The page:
Lost access via domain name. Could have been accidental change of IP assignment

Nextcloud version 17.0.2:
Operating system and version Ubuntu 18.04
Apache or nginx version _Apache 2.4.29
PHP version , 7.2.24

After a couple of months of trouble-free cloudiness, my server became inaccessible today. When I got home and checked it, the IP for the Nextcloud box had changed. I could have sworn I’d assigned it a static IP.
Anyway, I can now access Nextcloud via the IP, but not via the domain name. This means it’s not available outside my house. Very vexing.
Can you suggest what order of checks I should do, please?
Kind regards,

Is this the first time you’ve seen this error? (Y):

Steps to replicate it:

  1. Don’t know.

The output of your Nextcloud log in Admin > Logging:

There’s nothing from after 1st Jan and nothing relating to this. The entire log runs to 100 000 characters and the forum software rejected it.

The output of your config.php file in /path/to/nextcloud (make sure you remove any identifiable information!):

$CONFIG = array (
  'instanceid' => 'ocauxspzutuc',
  'passwordsalt' => 'XXXXXXXXXX',
  'secret' => 'fGfE7Ur/2yXXXXXXXXXXXXXXX',
  'trusted_domains' => 
  array (
    0 => '192.168.1.XXX',
    2 => 'cloudXXXXXXXXX.uk',
  'datadirectory' => '/var/www/html/nextcloud/data',
  'dbtype' => 'mysql',
  'version' => '',
  'overwrite.cli.url' => '',
  'dbname' => 'nextcloud',
  'dbhost' => 'localhost',
  'dbport' => '',
  'dbtableprefix' => 'oc_',
  'mysql.utf8mb4' => true,
  'dbuser' => 'nextcloud',
  'dbpassword' => 'XXXXXXXXX',
  'installed' => true,
  'maintenance' => false,
  'mail_smtpmode' => 'smtp',
  'mail_smtpsecure' => 'ssl',
  'mail_sendmailmode' => 'smtp',
  'mail_from_address' => 'admin',
  'mail_domain' => 'XXXXXXXX.uk',
  'mail_smtpauthtype' => 'PLAIN',
  'mail_smtphost' => 'smtp.XXXXXXX',
  'mail_smtpport' => '465',
  'mail_smtpauth' => 1,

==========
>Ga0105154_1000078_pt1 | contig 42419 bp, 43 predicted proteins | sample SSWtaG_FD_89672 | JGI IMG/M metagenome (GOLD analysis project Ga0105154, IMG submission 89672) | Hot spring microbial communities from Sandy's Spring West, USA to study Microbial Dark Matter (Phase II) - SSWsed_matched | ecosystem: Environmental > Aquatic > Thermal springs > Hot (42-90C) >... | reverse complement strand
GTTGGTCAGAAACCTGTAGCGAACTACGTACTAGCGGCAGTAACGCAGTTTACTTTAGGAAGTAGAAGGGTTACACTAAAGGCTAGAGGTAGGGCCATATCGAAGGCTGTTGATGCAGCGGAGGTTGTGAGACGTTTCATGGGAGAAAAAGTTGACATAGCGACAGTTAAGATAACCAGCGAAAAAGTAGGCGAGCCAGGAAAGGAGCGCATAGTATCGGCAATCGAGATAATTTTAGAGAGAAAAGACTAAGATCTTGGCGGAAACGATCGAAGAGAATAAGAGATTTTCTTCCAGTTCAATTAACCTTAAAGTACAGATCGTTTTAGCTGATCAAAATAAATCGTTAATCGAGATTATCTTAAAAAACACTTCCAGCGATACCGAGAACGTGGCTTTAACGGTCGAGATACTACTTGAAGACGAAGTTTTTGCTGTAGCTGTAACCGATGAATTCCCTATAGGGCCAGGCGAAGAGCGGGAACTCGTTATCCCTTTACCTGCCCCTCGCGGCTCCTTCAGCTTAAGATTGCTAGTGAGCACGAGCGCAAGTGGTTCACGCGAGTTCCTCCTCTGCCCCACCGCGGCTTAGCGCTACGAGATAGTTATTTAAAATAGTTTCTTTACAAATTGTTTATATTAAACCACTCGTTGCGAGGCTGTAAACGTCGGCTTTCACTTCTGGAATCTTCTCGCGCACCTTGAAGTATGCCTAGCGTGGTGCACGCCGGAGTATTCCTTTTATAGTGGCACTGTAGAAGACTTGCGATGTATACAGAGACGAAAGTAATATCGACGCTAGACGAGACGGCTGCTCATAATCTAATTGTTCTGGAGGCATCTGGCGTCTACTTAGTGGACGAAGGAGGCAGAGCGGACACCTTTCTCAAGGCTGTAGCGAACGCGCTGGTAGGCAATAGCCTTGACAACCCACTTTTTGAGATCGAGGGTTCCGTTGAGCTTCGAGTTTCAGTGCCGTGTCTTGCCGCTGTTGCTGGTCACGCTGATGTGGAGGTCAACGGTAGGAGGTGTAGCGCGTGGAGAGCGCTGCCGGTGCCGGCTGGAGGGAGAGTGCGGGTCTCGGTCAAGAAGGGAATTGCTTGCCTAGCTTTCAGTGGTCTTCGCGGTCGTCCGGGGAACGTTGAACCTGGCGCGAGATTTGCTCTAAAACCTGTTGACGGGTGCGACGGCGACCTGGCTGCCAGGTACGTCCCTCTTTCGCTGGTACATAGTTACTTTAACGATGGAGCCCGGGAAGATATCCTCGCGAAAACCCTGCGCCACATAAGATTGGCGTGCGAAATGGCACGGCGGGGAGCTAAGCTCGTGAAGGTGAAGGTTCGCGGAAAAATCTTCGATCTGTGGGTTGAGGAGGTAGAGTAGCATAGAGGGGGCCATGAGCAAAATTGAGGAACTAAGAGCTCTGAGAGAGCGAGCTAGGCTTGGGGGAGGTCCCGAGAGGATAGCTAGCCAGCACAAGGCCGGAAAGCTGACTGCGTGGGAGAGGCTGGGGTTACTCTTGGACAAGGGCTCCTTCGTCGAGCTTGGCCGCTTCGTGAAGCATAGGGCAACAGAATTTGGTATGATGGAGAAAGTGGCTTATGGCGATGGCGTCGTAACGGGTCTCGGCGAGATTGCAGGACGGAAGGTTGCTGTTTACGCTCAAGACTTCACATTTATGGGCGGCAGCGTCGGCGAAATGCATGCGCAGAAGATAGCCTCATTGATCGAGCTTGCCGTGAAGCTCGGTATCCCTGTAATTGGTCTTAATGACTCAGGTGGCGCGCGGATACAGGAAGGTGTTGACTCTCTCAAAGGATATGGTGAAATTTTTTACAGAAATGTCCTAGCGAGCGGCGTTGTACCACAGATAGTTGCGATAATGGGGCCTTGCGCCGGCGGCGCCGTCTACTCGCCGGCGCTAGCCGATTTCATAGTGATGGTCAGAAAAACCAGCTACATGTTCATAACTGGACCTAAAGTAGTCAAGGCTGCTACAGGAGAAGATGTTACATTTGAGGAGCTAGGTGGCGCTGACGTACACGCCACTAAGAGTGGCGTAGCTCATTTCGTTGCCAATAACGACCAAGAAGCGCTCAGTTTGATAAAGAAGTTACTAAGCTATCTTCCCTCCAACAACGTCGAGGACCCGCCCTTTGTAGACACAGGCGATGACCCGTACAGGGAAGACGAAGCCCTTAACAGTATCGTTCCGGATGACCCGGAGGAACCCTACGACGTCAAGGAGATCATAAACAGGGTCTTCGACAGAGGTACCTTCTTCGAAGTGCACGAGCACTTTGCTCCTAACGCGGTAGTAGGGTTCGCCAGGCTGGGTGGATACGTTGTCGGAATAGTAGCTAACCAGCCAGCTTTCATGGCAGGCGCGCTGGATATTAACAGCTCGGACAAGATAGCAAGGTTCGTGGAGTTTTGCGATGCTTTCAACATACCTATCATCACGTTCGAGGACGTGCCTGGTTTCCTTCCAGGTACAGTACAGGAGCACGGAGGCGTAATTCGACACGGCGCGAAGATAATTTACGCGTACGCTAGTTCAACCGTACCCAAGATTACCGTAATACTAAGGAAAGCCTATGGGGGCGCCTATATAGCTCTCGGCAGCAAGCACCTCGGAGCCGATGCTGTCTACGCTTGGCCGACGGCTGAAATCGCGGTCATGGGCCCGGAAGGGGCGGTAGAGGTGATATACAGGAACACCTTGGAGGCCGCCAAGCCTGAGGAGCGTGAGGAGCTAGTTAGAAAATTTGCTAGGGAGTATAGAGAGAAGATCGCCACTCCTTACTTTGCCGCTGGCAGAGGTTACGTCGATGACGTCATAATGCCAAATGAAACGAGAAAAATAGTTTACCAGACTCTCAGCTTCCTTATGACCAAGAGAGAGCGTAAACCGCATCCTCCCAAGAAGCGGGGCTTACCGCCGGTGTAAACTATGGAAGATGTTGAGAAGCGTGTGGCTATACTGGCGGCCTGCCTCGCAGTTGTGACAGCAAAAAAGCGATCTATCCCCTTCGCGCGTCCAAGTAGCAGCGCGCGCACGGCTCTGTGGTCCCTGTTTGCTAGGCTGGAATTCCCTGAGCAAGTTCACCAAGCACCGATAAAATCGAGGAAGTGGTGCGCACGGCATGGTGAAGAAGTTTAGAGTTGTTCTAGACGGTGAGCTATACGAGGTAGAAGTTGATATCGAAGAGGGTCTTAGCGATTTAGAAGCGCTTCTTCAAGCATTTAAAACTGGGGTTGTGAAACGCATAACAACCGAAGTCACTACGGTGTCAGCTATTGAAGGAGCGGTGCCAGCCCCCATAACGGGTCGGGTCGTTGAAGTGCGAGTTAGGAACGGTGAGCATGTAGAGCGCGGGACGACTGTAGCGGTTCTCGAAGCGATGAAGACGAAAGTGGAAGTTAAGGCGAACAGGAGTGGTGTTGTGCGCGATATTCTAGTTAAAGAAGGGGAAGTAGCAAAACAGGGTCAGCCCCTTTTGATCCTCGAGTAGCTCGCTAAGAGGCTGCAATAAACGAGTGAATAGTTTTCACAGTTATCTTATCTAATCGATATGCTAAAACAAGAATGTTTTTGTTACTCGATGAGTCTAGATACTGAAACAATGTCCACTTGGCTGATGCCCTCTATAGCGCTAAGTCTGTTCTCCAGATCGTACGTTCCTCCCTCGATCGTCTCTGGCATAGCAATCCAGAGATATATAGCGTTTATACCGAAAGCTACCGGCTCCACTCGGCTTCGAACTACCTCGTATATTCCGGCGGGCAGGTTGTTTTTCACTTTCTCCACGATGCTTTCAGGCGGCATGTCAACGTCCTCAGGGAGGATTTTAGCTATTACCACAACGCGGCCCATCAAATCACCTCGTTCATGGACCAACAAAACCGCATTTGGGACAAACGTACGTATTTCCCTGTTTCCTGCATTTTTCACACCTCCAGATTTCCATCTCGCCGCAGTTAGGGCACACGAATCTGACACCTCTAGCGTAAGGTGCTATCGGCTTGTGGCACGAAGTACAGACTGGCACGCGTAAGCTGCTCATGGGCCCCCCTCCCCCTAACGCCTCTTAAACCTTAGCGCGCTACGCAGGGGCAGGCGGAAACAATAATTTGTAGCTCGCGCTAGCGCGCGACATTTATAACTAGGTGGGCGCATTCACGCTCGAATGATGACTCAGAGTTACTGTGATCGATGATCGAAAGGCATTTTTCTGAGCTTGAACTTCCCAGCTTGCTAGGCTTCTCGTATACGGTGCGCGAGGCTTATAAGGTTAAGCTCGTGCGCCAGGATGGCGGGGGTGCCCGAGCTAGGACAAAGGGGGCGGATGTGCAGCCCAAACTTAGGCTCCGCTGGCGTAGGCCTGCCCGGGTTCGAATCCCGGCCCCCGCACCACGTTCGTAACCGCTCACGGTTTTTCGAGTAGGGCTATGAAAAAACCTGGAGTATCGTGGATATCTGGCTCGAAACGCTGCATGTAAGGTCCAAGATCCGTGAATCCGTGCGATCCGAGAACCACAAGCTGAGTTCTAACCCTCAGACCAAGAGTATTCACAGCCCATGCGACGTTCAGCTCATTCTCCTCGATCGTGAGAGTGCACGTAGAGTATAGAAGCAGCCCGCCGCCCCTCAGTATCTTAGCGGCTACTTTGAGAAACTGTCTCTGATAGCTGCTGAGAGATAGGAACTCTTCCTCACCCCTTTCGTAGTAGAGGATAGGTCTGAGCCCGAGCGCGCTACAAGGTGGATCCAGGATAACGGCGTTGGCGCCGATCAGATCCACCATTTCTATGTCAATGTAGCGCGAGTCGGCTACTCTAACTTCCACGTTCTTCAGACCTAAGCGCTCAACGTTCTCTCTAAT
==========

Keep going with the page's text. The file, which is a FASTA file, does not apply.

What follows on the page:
'mail_smtpname' => 'admin@XXXXXXX',
  'mail_smtppassword' => 'XXXXXXXXXXX',
  'has_rebuilt_cache' => true,
  'theme' => '',
  'loglevel' => 2,

The output of your Apache/nginx/system log in /var/log/____:

Sorry, I don’t know which file this is. There’s an Apache folder with lots of log files in it, but none is called Apache system. Sorry.


first of all i’d check if ports at router are forwarded to correct internal (new) ip.

Will do. Thanks. I’m trying to set aside tomorrow to grapple with this.
I really appreciate you giving me some guidance about where to start.
Thanks again.

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Maybe you can assign the old IP as static new address to the box in your router; after rebooting the box it should retrieve the IP from the router.
Then check the open ports and if thery’re going to the right IP.

Larsnikk and Jimmy Kater, thank you both very much. I’ve got a clearer picture now.
I’ve got more information, if you’re interested! I think it makes things clearer.
My ISP had to change my static IP address, as it was interfering with other networks on the same street box. They neglected to tell me this, but I’m not going to get too het up about it, as they’re waving the static address fee for six months, which is cool.
Anyway, I’ve changed my domain name’s A record to my new IP address, and then have to wait for that to propagate, of course. More excitingly, later today, my ISP are delivering a booster for the house wifi, (free!) after which they’ll do a reset on the router and reinstall the settings I had before they tinkered.
If it was a national company, I’d be up in arms, but it’s the local fibre company on the Isle of Wight, and so I know some of the people who work there and am fairly okay with this. I’m only going to give them three stars for the communication: they really should have let me know that my service would disrupted to this extent. However, I am very happy with the long term outcome. The fact that I can expect one of their network team to actually come to my house this afternoon is a huge boon. I;m compiling my list of “Just one more thing,” questions already. The poor guy won’t know what hit him.

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